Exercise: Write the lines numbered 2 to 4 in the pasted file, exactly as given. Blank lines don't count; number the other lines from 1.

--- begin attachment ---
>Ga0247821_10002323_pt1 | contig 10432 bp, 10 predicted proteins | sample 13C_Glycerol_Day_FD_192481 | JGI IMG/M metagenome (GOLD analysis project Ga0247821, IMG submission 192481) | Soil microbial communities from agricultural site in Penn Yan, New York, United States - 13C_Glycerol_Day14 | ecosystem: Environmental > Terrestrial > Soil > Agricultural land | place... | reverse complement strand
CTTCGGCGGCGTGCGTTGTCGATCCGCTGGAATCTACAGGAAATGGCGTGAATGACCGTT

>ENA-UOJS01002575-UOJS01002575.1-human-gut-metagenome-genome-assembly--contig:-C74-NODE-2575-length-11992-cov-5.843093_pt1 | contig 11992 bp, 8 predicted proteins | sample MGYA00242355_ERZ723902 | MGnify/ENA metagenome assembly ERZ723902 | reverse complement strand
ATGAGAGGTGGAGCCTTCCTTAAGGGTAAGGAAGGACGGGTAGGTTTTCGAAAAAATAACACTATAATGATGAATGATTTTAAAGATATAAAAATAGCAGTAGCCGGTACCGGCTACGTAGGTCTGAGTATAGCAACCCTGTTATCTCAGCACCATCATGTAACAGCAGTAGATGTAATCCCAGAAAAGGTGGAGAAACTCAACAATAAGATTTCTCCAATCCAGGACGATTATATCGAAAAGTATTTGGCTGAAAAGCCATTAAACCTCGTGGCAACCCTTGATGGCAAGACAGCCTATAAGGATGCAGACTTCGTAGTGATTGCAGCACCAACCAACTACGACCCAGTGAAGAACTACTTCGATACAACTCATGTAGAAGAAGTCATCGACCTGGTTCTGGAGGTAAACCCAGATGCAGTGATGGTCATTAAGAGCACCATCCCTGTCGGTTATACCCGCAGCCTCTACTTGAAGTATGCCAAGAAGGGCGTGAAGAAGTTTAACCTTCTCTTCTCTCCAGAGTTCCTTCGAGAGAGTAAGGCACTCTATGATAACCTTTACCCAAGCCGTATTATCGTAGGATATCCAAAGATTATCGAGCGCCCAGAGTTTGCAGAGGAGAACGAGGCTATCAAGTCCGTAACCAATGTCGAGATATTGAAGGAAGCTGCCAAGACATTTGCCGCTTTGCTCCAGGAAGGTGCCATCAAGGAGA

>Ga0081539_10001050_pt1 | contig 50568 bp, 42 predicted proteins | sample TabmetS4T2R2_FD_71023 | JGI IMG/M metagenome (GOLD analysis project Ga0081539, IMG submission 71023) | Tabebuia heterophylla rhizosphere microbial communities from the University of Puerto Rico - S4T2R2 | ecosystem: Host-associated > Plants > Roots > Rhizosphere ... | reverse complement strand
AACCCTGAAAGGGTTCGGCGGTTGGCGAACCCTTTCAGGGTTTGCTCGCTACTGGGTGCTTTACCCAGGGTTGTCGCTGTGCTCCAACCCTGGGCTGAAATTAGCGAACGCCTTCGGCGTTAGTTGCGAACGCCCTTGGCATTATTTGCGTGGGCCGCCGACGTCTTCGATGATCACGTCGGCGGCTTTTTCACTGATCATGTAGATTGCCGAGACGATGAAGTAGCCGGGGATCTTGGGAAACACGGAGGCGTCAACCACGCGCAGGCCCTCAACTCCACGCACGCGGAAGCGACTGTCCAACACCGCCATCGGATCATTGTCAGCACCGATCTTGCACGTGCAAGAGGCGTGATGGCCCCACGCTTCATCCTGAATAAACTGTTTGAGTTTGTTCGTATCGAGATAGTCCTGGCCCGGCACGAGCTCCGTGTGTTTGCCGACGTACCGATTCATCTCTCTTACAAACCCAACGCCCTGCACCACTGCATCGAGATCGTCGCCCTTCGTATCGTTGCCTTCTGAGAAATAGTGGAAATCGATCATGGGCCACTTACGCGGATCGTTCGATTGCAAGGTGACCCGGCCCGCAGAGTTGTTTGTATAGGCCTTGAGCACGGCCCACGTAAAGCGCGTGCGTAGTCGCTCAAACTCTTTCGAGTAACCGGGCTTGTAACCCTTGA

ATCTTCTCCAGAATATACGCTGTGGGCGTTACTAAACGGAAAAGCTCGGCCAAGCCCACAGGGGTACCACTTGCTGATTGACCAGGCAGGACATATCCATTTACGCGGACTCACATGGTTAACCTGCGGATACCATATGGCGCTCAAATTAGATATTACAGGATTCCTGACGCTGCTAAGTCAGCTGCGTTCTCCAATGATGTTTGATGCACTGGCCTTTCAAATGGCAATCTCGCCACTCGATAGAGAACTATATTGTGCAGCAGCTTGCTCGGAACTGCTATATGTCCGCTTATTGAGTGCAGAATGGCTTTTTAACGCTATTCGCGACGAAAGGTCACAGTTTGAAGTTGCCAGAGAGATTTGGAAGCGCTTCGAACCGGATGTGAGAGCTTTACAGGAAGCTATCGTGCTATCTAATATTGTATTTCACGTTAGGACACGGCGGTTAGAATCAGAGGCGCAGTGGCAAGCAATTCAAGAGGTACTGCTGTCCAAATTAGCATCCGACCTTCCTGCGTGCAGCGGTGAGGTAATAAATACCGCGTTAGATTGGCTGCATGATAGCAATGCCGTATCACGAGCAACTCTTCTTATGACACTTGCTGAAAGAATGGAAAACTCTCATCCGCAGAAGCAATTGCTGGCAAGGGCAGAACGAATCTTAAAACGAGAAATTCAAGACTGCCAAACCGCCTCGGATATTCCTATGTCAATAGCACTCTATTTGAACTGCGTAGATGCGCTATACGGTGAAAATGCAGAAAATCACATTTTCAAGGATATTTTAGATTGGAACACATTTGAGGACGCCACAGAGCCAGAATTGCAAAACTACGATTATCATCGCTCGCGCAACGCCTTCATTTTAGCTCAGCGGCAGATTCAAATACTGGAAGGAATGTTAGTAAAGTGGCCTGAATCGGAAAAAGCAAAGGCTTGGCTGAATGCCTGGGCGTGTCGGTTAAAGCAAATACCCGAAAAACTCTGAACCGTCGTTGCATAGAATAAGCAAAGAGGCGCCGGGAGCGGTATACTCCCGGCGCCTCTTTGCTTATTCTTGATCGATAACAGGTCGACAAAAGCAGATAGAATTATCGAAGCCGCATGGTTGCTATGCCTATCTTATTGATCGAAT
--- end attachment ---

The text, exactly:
CTTCGGCGGCGTGCGTTGTCGATCCGCTGGAATCTACAGGAAATGGCGTGAATGACCGTT

>ENA-UOJS01002575-UOJS01002575.1-human-gut-metagenome-genome-assembly--contig:-C74-NODE-2575-length-11992-cov-5.843093_pt1 | contig 11992 bp, 8 predicted proteins | sample MGYA00242355_ERZ723902 | MGnify/ENA metagenome assembly ERZ723902 | reverse complement strand
ATGAGAGGTGGAGCCTTCCTTAAGGGTAAGGAAGGACGGGTAGGTTTTCGAAAAAATAACACTATAATGATGAATGATTTTAAAGATATAAAAATAGCAGTAGCCGGTACCGGCTACGTAGGTCTGAGTATAGCAACCCTGTTATCTCAGCACCATCATGTAACAGCAGTAGATGTAATCCCAGAAAAGGTGGAGAAACTCAACAATAAGATTTCTCCAATCCAGGACGATTATATCGAAAAGTATTTGGCTGAAAAGCCATTAAACCTCGTGGCAACCCTTGATGGCAAGACAGCCTATAAGGATGCAGACTTCGTAGTGATTGCAGCACCAACCAACTACGACCCAGTGAAGAACTACTTCGATACAACTCATGTAGAAGAAGTCATCGACCTGGTTCTGGAGGTAAACCCAGATGCAGTGATGGTCATTAAGAGCACCATCCCTGTCGGTTATACCCGCAGCCTCTACTTGAAGTATGCCAAGAAGGGCGTGAAGAAGTTTAACCTTCTCTTCTCTCCAGAGTTCCTTCGAGAGAGTAAGGCACTCTATGATAACCTTTACCCAAGCCGTATTATCGTAGGATATCCAAAGATTATCGAGCGCCCAGAGTTTGCAGAGGAGAACGAGGCTATCAAGTCCGTAACCAATGTCGAGATATTGAAGGAAGCTGCCAAGACATTTGCCGCTTTGCTCCAGGAAGGTGCCATCAAGGAGA